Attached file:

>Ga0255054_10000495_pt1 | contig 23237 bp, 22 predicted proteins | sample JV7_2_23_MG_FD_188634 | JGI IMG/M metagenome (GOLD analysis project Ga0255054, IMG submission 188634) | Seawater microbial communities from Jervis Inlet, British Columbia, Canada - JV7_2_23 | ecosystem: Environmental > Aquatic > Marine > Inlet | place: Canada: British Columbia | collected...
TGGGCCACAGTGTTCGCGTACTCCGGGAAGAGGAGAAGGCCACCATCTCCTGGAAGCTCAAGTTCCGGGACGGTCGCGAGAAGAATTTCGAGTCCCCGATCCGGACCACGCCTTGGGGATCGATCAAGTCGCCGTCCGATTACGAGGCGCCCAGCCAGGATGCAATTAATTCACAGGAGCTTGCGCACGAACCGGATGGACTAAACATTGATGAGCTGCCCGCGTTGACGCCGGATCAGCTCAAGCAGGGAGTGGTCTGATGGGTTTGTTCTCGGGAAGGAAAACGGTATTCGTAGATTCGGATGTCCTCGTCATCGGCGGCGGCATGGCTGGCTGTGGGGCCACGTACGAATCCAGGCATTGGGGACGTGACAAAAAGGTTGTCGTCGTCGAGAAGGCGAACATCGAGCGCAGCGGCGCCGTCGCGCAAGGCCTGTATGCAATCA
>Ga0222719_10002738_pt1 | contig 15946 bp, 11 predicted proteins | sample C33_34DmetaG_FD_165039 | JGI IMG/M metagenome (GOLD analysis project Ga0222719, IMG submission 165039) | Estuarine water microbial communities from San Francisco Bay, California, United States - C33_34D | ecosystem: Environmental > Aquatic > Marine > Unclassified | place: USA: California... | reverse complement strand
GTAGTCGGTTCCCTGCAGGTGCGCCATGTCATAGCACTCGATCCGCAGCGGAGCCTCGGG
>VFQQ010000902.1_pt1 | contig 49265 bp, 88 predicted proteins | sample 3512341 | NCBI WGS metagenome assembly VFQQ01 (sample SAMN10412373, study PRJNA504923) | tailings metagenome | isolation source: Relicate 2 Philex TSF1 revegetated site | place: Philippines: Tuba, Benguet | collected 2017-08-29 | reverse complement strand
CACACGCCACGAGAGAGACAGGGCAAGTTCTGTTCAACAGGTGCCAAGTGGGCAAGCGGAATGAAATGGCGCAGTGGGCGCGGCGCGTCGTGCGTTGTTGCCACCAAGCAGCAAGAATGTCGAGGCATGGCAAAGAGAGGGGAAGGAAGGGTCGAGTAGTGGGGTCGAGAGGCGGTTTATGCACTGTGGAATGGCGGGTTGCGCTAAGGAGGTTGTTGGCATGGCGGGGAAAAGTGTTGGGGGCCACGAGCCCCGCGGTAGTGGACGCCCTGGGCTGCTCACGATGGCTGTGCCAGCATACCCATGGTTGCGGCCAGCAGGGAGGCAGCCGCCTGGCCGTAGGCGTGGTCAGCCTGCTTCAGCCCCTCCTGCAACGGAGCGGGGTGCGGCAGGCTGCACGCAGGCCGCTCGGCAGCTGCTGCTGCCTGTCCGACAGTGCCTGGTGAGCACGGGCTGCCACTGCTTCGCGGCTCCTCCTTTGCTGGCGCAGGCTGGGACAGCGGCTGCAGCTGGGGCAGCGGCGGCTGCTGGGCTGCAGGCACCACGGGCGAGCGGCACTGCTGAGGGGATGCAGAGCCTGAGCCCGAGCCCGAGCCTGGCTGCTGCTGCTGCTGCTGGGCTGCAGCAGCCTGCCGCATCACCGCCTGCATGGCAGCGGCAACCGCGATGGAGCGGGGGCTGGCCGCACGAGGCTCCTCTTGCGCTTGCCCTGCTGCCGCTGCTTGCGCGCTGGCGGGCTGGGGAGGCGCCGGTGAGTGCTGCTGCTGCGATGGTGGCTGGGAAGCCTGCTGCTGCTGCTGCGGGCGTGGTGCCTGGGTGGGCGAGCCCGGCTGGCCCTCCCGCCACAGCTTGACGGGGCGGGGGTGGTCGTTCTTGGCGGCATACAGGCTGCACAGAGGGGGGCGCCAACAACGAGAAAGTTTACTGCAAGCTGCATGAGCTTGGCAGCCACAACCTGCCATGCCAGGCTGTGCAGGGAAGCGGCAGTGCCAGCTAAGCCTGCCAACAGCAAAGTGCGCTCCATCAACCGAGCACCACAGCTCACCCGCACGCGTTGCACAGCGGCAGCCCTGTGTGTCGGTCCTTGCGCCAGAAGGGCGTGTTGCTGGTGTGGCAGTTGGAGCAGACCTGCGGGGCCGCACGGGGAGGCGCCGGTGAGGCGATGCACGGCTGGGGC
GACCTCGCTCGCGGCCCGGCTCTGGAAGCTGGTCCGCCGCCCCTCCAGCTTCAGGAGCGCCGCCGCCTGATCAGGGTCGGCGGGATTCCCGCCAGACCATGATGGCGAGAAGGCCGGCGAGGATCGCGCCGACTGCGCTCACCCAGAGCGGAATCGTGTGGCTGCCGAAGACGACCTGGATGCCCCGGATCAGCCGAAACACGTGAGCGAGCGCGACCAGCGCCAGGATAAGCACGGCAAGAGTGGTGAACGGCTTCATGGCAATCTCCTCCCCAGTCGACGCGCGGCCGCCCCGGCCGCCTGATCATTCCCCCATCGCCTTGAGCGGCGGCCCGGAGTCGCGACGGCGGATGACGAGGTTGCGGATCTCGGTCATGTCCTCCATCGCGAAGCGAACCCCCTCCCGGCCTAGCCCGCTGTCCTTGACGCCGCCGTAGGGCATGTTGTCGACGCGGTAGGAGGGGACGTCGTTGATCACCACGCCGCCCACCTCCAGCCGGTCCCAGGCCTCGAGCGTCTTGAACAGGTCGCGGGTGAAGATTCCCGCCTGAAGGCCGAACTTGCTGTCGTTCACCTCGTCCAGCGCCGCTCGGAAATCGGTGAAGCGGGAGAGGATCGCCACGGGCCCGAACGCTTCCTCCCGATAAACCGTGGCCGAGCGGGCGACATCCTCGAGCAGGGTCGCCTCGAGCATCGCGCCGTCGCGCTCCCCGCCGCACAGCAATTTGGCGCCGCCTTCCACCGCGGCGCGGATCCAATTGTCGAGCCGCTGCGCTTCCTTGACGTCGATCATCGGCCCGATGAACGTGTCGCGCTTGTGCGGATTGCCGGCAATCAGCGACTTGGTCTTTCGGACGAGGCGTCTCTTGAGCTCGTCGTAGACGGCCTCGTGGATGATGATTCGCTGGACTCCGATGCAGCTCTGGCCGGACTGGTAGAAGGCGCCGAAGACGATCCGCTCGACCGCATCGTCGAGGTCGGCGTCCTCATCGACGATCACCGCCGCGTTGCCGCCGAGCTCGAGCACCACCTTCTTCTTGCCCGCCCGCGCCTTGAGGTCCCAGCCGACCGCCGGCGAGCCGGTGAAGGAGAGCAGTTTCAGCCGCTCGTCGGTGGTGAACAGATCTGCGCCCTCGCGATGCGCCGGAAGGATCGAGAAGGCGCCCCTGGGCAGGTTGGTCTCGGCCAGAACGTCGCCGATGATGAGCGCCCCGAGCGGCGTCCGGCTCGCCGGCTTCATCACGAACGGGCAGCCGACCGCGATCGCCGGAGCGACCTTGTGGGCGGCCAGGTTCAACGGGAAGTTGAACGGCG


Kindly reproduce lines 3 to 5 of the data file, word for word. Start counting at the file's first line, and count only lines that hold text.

>Ga0222719_10002738_pt1 | contig 15946 bp, 11 predicted proteins | sample C33_34DmetaG_FD_165039 | JGI IMG/M metagenome (GOLD analysis project Ga0222719, IMG submission 165039) | Estuarine water microbial communities from San Francisco Bay, California, United States - C33_34D | ecosystem: Environmental > Aquatic > Marine > Unclassified | place: USA: California... | reverse complement strand
GTAGTCGGTTCCCTGCAGGTGCGCCATGTCATAGCACTCGATCCGCAGCGGAGCCTCGGG
>VFQQ010000902.1_pt1 | contig 49265 bp, 88 predicted proteins | sample 3512341 | NCBI WGS metagenome assembly VFQQ01 (sample SAMN10412373, study PRJNA504923) | tailings metagenome | isolation source: Relicate 2 Philex TSF1 revegetated site | place: Philippines: Tuba, Benguet | collected 2017-08-29 | reverse complement strand